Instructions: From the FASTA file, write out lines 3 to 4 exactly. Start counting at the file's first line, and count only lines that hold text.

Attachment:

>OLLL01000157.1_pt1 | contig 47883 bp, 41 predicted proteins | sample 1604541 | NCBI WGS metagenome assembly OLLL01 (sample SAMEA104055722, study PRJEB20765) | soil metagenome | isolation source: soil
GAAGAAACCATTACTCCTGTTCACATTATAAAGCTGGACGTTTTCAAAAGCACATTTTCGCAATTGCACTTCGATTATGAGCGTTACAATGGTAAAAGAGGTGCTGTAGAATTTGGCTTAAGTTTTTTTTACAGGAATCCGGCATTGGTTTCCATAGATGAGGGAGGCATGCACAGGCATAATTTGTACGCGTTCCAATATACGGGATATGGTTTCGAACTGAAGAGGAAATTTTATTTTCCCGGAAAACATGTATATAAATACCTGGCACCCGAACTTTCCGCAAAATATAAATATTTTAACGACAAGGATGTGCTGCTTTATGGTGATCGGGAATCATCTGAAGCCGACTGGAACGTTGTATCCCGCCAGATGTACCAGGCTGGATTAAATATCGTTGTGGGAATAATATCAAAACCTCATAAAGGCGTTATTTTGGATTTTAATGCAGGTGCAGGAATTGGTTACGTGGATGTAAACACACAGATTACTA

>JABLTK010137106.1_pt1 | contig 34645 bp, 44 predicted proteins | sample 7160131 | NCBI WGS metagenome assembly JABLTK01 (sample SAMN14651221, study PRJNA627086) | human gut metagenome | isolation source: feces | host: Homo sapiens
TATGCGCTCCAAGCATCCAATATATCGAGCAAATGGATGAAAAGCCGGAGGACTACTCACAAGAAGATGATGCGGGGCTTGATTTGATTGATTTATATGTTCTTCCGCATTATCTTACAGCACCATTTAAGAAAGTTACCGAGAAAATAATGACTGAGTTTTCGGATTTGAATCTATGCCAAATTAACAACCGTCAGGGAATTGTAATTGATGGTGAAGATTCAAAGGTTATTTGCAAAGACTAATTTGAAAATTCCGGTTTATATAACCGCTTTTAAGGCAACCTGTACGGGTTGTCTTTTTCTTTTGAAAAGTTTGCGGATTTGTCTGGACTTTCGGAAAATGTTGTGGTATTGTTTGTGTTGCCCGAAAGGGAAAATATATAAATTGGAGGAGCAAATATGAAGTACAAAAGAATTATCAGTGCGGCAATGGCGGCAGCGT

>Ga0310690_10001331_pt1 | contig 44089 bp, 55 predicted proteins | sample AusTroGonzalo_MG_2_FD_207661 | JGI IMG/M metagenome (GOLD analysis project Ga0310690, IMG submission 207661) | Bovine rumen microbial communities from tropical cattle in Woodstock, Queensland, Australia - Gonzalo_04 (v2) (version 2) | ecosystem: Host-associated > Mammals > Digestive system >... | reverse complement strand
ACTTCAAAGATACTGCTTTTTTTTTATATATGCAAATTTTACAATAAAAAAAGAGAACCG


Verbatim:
>JABLTK010137106.1_pt1 | contig 34645 bp, 44 predicted proteins | sample 7160131 | NCBI WGS metagenome assembly JABLTK01 (sample SAMN14651221, study PRJNA627086) | human gut metagenome | isolation source: feces | host: Homo sapiens
TATGCGCTCCAAGCATCCAATATATCGAGCAAATGGATGAAAAGCCGGAGGACTACTCACAAGAAGATGATGCGGGGCTTGATTTGATTGATTTATATGTTCTTCCGCATTATCTTACAGCACCATTTAAGAAAGTTACCGAGAAAATAATGACTGAGTTTTCGGATTTGAATCTATGCCAAATTAACAACCGTCAGGGAATTGTAATTGATGGTGAAGATTCAAAGGTTATTTGCAAAGACTAATTTGAAAATTCCGGTTTATATAACCGCTTTTAAGGCAACCTGTACGGGTTGTCTTTTTCTTTTGAAAAGTTTGCGGATTTGTCTGGACTTTCGGAAAATGTTGTGGTATTGTTTGTGTTGCCCGAAAGGGAAAATATATAAATTGGAGGAGCAAATATGAAGTACAAAAGAATTATCAGTGCGGCAATGGCGGCAGCGT